Science and engineering (including software engineering!) is about communication between people. Good participation in class and/or the online forum will count for approximately 5%.


All assignments must be submitted by 23:00 on the due date. Scheme programming assignments must run under Chicken Scheme on Linux. Assignments will be collected electronically using the automated CASS assignment collection system. Late assignments cannot be accepted. Sorry, in the interest of fairness, exceptions cannot be made.

Programming assignments will account for a total of approximately 50%.


All information for tutorials is at


Date Wk Event Topic

2015.09.09 2 Lecture Does God play dice? Assumptions: scientific method, hypotheses, models, learning, probability
Admiinistrivia (honor statement, HKUST classroom conduct)
2015.09.14 3 Lecture Languages of the world
2015.09.15 3 Lecture Linguistic relativism and the Sapir-Whorf hypothesis; inductive bias, language bias, search bias; the great cycle of intelligence [18:00 LSK 1009]
2015.09.21 4 Lecture Is machine translation intelligent? Interactive simulation
2015.09.22 4 Lecture Learning to translate: engineering, social, and scientific motivations [at tutorial]
2015.09.23 4 Lecture "It's all Chinese to me": linguistic complexity; challenges in modeling translation
2015.09.28 5 Holiday Day after Mid-Autumn Festival
2015.09.29 5 Lecture Evaluating translation quality: adequacy, fluency, fidelity, speed, memory, n-grams, BLEU [at tutorial]
2015.09.30 5 Lecture Evaluating translation quality: case frames, semantic frames, semantic role labeling, predicate-argument structure
2015.10.05 6 Lecture Evaluating translation quality: alignment; aligning semantic frames: Interactive exercise
2015.10.06 6 Lecture Evaluating translation quality: HMEANT [at tutorial]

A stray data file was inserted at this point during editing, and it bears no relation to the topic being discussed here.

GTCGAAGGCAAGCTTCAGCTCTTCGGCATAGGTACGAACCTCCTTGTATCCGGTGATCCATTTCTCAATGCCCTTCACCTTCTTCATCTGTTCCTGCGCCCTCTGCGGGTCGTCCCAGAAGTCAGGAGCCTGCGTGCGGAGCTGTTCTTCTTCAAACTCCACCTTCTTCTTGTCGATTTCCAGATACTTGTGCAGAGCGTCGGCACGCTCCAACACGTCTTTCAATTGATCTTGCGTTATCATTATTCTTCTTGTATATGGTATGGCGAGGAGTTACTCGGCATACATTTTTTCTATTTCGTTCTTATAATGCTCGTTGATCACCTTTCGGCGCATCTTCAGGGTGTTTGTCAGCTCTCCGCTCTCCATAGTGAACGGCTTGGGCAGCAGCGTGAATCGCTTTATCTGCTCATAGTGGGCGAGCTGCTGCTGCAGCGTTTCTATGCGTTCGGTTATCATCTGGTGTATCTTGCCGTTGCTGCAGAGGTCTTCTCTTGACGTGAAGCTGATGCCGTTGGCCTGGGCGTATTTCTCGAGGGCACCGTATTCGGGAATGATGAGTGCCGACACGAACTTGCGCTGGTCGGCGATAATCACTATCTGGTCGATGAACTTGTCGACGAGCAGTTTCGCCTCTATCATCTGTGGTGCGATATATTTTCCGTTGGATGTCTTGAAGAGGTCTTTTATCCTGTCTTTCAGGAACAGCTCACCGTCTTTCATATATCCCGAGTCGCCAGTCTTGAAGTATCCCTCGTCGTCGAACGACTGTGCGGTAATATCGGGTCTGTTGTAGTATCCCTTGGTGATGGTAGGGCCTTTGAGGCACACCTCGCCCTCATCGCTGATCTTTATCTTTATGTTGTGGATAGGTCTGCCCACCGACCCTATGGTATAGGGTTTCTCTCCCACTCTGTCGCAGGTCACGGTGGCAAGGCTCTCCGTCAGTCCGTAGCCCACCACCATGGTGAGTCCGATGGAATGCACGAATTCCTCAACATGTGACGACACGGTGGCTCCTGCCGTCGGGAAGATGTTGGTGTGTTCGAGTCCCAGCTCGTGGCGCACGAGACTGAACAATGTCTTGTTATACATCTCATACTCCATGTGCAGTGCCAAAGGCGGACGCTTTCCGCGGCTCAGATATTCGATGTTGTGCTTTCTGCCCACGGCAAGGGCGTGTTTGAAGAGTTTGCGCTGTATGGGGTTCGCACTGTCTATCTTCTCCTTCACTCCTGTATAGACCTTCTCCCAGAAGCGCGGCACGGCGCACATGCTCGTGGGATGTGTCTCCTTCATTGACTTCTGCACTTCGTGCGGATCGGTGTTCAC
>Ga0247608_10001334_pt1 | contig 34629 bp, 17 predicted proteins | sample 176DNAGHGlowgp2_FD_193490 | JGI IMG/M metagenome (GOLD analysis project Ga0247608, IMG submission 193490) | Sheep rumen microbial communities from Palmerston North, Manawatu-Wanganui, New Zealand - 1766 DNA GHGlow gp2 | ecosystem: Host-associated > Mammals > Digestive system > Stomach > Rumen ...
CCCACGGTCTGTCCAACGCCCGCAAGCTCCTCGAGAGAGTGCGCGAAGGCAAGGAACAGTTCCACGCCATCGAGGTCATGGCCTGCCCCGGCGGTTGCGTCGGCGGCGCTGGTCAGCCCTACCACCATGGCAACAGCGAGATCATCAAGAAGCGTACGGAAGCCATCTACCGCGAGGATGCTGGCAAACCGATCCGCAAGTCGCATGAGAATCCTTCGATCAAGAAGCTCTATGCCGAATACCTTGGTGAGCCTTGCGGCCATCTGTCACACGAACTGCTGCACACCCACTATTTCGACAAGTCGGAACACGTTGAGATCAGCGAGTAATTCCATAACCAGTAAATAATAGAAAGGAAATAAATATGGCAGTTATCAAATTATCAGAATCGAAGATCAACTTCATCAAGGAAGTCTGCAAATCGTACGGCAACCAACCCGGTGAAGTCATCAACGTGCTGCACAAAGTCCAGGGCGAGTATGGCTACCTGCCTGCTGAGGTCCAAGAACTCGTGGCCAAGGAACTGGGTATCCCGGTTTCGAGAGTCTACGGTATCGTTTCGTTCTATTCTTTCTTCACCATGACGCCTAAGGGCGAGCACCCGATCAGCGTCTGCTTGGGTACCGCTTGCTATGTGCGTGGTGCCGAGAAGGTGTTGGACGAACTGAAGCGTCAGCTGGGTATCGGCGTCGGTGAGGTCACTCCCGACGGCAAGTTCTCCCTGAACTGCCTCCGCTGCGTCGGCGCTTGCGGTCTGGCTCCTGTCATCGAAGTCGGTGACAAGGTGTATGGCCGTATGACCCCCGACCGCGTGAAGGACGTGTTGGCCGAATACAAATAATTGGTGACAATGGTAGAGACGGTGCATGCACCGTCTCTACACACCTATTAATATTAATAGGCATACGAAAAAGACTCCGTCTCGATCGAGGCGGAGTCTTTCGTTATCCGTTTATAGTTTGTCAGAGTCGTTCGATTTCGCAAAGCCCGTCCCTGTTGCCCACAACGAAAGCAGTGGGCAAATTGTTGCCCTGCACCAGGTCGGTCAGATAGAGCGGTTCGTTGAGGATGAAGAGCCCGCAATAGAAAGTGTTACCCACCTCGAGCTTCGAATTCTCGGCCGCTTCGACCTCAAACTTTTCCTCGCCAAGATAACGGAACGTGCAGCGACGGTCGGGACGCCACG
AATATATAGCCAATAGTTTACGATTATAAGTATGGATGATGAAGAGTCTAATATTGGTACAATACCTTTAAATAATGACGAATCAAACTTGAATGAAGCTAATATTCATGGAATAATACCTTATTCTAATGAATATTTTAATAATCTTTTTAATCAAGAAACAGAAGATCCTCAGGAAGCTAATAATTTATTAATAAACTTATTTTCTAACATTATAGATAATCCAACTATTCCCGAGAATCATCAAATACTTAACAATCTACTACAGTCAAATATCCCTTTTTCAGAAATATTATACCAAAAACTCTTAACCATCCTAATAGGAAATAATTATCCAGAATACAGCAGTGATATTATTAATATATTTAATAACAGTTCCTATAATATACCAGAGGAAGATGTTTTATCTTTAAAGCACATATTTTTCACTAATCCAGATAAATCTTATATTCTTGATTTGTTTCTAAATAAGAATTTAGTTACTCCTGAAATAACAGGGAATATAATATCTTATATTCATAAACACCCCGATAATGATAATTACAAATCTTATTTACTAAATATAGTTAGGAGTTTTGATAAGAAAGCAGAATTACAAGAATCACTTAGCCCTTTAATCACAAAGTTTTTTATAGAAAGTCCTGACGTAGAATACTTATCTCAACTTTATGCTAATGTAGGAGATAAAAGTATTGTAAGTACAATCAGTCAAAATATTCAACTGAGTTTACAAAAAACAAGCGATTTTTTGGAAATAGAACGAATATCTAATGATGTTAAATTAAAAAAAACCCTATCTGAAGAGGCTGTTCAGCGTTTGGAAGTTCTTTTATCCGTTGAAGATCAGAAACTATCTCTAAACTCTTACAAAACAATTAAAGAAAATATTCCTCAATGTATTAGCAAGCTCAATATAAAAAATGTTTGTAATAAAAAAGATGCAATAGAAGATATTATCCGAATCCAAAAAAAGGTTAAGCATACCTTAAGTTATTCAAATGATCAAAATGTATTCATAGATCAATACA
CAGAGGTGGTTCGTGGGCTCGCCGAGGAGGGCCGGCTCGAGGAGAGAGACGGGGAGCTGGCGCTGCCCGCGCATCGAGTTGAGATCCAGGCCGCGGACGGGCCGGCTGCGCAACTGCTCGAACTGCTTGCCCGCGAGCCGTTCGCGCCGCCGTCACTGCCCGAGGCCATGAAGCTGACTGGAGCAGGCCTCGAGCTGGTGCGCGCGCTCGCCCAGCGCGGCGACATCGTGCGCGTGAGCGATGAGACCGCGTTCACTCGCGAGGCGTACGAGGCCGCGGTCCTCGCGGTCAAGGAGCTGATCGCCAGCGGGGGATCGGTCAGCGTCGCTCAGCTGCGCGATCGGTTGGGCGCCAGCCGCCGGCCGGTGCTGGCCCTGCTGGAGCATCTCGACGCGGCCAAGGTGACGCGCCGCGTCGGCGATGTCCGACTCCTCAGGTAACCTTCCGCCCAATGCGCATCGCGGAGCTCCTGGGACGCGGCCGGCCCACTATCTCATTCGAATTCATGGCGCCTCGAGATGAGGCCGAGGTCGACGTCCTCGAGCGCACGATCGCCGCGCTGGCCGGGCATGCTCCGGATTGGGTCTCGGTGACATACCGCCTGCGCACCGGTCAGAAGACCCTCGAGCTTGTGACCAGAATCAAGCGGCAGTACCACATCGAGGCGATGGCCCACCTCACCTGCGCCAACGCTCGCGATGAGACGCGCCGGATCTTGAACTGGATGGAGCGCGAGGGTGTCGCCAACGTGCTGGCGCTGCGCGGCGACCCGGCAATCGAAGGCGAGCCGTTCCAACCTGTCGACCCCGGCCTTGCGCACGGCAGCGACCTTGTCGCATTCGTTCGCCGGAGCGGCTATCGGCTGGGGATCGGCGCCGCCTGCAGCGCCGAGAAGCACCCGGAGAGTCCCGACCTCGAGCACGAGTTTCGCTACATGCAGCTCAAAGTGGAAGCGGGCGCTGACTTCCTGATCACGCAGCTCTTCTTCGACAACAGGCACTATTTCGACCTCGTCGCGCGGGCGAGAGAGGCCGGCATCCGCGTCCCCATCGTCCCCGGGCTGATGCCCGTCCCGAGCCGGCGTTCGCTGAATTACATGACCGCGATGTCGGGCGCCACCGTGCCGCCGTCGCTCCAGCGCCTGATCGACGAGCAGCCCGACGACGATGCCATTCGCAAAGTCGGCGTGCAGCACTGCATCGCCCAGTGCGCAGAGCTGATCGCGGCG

2015.10.07 6 Lecture Evaluating translation quality: MEANT
2015.10.12 7 Lecture Anagrams
2015.10.13 7 Lecture Bag translation [at tutorial]
2015.10.14 7 Lecture Markov models, n-gram models
2015.10.19 8 Lecture Uninformed search; Dijkstra's shortest path algorithm
2015.10.20 8 Lecture Anagrams with replacement; Chinese anagrams[at tutorial]
2015.10.21 8 Holiday Chung Yeung Festival
2015.10.26 9 Lecture Word n-grams
2015.10.27 9 Lecture HMM/SFSA/WFSA: hidden Markov models, finite-state models; parts of speech
2015.11.04 10 Exam Midterm
2015.11.09 11 Lecture HMM/SFSA/WFSA: generation vs recognition/parsing; converting state-based to transition based FSAs
2015.11.11 11 Lecture Segmental HMM/SFA/WFSAs; WFST: finite-state translation models
2015.11.16 12 Lecture HMM/SFSA/WFSA: formalization for Viterbi decoding and evaluation [slides]
2015.11.17 12 Lecture HMM/SFSA/WFSA: forward algorithm, backward algorithm, expectations
2015.11.18 12 Lecture HMM/SFSA/WFSA: forward-backward algorithm, expectation maximization (EM) algorithm
2015.11.23 13 Lecture Alignment [article]; HMM alignment; Intro to functional programming and Scheme [slides]
2015.11.25 13 Lecture AND/OR graphs; FSGs (finite-state grammars); segmental FSGs; CFGs (context-free grammars); segmental CFGs
2015.11.30 14 Lecture Transduction grammars; inversion transduction grammars [article]; The magic number 4: how the generative capacity of ITGs explains the evolution of semantic frame structure [article]
2015.12.18 15 Exam COMP4221 Final [G010, CYT Bldg, 12:30-15:30]

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Last updated: 2015.12.01